Islamist militants linked to al Qaeda and tribal fighters have
taken control of Ramadi and Falluja, the main cities in the Sunni
Muslim-dominated province of Anbar, which adjoins Syria, in a
serious challenge to the Shi'ite-led government's authority.
Iraqi troops and allied tribesmen are trying to retake the province.
Speaking to reporters in Jerusalem, Kerry said the United States was
concerned about events in Anbar, which was the heart of the
anti-U.S. rebellion after the United States' invasion of Iraq in
While pledging to help Iraqi Prime Minister Nuri al-Maliki's
government, he made clear there was no question of U.S. troops
returning to Iraq. The United States withdrew its troops from Iraq
in 2011 after failing to reach agreement with Maliki's government on
a continuing presence.
"This is a fight that belongs to the Iraqis," he said. "We're not
contemplating putting boots on the ground. This is their fight, but
we're going to help them in their fight."
Kerry declined to provide details on what the United States might do
to assist Maliki, whom Washington has repeatedly urged to share
power with the Sunni minority — in part to prevent a renewed Sunni
insurgency against the central government.
Al Qaeda's Islamic State of Iraq and the Levant (ISIL) has been
steadily tightening its grip in the desert province in recent months
in a bid to create a Sunni Muslim state straddling the Syrian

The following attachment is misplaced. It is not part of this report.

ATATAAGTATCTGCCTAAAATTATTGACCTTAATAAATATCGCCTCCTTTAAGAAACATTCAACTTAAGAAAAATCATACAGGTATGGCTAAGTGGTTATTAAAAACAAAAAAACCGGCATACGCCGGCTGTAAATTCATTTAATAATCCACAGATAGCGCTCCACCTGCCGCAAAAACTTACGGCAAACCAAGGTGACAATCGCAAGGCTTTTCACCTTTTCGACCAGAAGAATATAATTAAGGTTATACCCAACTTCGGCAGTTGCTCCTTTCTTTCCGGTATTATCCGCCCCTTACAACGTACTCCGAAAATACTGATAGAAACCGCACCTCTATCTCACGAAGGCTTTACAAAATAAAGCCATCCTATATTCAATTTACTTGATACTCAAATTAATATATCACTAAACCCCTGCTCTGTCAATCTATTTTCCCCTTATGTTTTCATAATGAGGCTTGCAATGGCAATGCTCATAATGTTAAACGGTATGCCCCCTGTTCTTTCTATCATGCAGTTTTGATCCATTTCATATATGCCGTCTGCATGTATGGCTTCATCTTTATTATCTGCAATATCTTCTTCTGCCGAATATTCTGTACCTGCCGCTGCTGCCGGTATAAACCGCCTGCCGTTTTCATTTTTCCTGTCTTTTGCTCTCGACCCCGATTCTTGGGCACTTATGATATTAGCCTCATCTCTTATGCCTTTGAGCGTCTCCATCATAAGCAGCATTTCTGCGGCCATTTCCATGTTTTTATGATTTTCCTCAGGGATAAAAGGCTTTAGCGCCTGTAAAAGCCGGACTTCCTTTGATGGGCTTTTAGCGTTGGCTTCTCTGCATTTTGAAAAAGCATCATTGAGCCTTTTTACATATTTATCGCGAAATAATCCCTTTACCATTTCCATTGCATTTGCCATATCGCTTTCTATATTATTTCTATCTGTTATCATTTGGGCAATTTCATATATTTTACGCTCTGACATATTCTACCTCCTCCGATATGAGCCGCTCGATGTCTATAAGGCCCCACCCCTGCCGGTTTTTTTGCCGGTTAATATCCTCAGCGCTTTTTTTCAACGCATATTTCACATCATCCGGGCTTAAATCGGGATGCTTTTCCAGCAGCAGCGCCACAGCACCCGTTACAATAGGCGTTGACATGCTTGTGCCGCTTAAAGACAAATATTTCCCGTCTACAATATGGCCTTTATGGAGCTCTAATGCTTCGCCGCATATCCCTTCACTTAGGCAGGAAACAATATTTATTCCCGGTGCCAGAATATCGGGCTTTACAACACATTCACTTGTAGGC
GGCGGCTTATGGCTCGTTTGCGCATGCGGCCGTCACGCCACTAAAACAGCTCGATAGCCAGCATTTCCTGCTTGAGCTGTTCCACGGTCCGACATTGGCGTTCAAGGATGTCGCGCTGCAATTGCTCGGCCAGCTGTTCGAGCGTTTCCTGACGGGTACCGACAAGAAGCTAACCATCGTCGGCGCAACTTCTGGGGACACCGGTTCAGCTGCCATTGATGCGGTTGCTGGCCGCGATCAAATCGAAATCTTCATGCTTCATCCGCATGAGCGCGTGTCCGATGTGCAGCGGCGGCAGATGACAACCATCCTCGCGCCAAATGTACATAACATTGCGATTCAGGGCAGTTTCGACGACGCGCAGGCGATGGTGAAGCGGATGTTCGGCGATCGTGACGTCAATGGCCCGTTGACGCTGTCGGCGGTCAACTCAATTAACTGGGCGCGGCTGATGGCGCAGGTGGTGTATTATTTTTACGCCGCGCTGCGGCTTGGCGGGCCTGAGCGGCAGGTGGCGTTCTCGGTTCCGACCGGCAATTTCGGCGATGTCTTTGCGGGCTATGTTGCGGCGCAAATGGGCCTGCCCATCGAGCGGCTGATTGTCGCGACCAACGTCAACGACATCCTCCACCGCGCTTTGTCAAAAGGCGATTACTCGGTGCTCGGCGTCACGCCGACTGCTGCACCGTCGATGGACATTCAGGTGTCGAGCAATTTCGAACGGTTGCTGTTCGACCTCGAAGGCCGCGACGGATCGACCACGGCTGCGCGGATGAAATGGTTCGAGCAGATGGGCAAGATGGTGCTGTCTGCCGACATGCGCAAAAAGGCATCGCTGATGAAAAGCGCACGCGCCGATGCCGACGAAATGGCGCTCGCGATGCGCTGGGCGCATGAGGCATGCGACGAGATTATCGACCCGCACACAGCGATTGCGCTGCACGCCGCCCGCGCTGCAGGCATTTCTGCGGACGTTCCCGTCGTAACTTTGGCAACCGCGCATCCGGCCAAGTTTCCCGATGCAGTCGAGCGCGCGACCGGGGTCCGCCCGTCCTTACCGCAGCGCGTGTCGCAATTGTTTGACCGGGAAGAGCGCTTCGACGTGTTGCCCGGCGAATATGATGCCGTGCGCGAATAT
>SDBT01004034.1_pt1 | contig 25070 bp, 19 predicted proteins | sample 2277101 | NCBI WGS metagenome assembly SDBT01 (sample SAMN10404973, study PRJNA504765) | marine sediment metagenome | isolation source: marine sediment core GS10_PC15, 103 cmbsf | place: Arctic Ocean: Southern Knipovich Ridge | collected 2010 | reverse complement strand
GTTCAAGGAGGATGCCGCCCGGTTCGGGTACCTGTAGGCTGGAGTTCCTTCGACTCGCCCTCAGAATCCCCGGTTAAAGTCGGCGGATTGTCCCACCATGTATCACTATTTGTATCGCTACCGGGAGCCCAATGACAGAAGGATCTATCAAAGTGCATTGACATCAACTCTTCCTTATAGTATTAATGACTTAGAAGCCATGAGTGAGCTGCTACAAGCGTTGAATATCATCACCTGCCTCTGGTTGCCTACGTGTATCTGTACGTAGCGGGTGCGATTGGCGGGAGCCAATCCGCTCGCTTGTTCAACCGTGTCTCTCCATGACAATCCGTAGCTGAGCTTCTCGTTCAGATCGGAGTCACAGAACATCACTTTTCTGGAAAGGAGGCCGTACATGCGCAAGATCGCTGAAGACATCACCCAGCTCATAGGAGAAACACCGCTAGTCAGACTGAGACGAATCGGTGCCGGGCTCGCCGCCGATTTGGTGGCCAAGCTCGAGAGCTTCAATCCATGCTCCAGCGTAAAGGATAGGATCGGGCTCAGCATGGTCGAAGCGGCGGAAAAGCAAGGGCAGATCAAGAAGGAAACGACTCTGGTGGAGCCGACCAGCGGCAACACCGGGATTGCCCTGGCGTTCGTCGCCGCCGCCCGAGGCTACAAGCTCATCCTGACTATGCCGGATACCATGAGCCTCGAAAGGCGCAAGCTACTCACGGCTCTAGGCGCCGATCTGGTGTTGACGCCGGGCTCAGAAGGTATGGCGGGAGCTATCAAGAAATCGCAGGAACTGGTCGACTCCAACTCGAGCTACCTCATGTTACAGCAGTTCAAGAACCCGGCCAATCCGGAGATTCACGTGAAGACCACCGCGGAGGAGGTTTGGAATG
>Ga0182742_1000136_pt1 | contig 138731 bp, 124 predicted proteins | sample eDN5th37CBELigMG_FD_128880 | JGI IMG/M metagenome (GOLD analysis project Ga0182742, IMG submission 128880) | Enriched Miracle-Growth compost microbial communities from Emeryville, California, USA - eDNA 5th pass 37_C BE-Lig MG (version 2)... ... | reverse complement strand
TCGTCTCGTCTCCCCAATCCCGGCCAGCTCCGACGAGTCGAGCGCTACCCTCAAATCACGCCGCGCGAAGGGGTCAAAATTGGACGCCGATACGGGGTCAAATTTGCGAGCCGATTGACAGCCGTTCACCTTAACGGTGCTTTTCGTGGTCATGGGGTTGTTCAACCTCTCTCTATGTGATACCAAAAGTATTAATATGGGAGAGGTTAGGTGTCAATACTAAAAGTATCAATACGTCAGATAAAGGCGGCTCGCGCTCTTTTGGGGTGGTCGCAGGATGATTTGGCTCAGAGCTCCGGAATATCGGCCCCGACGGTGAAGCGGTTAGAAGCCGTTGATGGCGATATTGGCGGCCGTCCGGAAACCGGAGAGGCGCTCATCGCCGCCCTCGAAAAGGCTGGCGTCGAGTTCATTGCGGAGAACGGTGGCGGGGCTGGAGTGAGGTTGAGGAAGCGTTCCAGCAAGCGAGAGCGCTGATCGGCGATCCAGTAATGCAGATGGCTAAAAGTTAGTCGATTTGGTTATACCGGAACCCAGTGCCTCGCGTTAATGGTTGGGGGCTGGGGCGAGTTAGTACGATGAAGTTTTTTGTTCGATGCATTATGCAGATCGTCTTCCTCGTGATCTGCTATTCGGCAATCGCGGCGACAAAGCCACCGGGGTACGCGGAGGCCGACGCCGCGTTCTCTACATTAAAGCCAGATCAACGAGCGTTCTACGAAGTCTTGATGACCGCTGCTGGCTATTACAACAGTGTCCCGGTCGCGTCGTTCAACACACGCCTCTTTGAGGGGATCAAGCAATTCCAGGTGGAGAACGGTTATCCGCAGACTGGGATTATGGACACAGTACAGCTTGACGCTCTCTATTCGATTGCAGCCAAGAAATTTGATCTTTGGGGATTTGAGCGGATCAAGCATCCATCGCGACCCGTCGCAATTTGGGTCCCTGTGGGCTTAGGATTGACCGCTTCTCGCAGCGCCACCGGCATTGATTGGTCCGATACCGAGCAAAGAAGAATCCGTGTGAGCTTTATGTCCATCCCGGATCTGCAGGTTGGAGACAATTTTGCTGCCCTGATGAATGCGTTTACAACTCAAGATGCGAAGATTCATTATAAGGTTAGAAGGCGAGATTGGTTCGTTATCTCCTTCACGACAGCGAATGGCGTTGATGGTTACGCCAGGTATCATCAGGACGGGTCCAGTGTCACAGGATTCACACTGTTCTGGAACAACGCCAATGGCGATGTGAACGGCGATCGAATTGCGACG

This week's seizure of territory in Ramadi and Falluja
was the first time in years that Sunni insurgents had taken
effective control of the region's most important cities and held
their positions for days.
[to top of second column]
Kerry said the violence had regional implications.
"This is a fight that is bigger than just Iraq ... The fighting in
Syria is part of what is unleashing this instability in the rest of
the region," he added.
"We can't want peace and we can't want democracy and we can't want
an orderly government and stability more than the people in a
particular area, in a particular country or a particular region," he
said. "This fight, in the end, they will have to win, and I am
confident they can."
The Iraqi military's cooperation with tribesmen against al Qaeda
echoes a decision by local tribes in 2006 to work with U.S. troops
to fight al Qaeda forces who had taken control of most of Iraq's
Sunni areas after the U.S. invasion.
U.S. troops and local tribes finally beat back al Qaeda in heavy
fighting after a "surge" of U.S. forces in 2006-07.
(Reporting by Arshad Mohammed, writing by Ari Rabinovitch,
by Jeffrey Heller)
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